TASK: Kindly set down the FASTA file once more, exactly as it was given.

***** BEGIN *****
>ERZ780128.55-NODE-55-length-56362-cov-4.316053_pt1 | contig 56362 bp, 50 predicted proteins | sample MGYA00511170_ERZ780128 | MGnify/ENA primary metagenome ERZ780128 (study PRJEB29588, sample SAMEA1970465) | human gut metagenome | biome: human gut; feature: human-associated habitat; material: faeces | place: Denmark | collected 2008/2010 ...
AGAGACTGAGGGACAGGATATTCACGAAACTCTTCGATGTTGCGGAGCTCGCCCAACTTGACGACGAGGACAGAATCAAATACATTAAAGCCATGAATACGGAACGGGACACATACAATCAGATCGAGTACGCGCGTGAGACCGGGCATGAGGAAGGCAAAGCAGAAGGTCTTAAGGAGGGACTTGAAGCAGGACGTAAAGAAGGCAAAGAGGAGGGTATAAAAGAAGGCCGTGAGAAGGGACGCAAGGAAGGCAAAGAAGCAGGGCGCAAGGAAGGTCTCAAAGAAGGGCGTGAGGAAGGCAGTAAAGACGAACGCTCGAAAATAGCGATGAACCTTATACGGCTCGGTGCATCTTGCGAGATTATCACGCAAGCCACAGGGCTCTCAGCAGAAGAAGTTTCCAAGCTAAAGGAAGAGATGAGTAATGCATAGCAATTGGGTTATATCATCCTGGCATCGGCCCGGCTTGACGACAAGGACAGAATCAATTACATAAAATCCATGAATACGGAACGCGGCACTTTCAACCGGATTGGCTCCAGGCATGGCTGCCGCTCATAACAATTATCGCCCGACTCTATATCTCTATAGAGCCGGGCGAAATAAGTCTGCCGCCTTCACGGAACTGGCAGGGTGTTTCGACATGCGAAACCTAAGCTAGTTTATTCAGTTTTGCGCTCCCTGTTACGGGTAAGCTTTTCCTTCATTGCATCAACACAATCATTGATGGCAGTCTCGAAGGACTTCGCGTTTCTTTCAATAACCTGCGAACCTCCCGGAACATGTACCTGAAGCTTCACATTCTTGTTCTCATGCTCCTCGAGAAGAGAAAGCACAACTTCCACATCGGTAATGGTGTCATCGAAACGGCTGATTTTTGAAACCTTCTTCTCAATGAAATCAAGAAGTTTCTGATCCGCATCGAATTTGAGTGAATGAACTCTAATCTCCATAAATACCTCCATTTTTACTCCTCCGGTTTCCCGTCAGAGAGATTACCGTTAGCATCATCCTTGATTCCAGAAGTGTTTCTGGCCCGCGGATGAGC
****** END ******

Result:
>ERZ780128.55-NODE-55-length-56362-cov-4.316053_pt1 | contig 56362 bp, 50 predicted proteins | sample MGYA00511170_ERZ780128 | MGnify/ENA primary metagenome ERZ780128 (study PRJEB29588, sample SAMEA1970465) | human gut metagenome | biome: human gut; feature: human-associated habitat; material: faeces | place: Denmark | collected 2008/2010 ...
AGAGACTGAGGGACAGGATATTCACGAAACTCTTCGATGTTGCGGAGCTCGCCCAACTTGACGACGAGGACAGAATCAAATACATTAAAGCCATGAATACGGAACGGGACACATACAATCAGATCGAGTACGCGCGTGAGACCGGGCATGAGGAAGGCAAAGCAGAAGGTCTTAAGGAGGGACTTGAAGCAGGACGTAAAGAAGGCAAAGAGGAGGGTATAAAAGAAGGCCGTGAGAAGGGACGCAAGGAAGGCAAAGAAGCAGGGCGCAAGGAAGGTCTCAAAGAAGGGCGTGAGGAAGGCAGTAAAGACGAACGCTCGAAAATAGCGATGAACCTTATACGGCTCGGTGCATCTTGCGAGATTATCACGCAAGCCACAGGGCTCTCAGCAGAAGAAGTTTCCAAGCTAAAGGAAGAGATGAGTAATGCATAGCAATTGGGTTATATCATCCTGGCATCGGCCCGGCTTGACGACAAGGACAGAATCAATTACATAAAATCCATGAATACGGAACGCGGCACTTTCAACCGGATTGGCTCCAGGCATGGCTGCCGCTCATAACAATTATCGCCCGACTCTATATCTCTATAGAGCCGGGCGAAATAAGTCTGCCGCCTTCACGGAACTGGCAGGGTGTTTCGACATGCGAAACCTAAGCTAGTTTATTCAGTTTTGCGCTCCCTGTTACGGGTAAGCTTTTCCTTCATTGCATCAACACAATCATTGATGGCAGTCTCGAAGGACTTCGCGTTTCTTTCAATAACCTGCGAACCTCCCGGAACATGTACCTGAAGCTTCACATTCTTGTTCTCATGCTCCTCGAGAAGAGAAAGCACAACTTCCACATCGGTAATGGTGTCATCGAAACGGCTGATTTTTGAAACCTTCTTCTCAATGAAATCAAGAAGTTTCTGATCCGCATCGAATTTGAGTGAATGAACTCTAATCTCCATAAATACCTCCATTTTTACTCCTCCGGTTTCCCGTCAGAGAGATTACCGTTAGCATCATCCTTGATTCCAGAAGTGTTTCTGGCCCGCGGATGAGC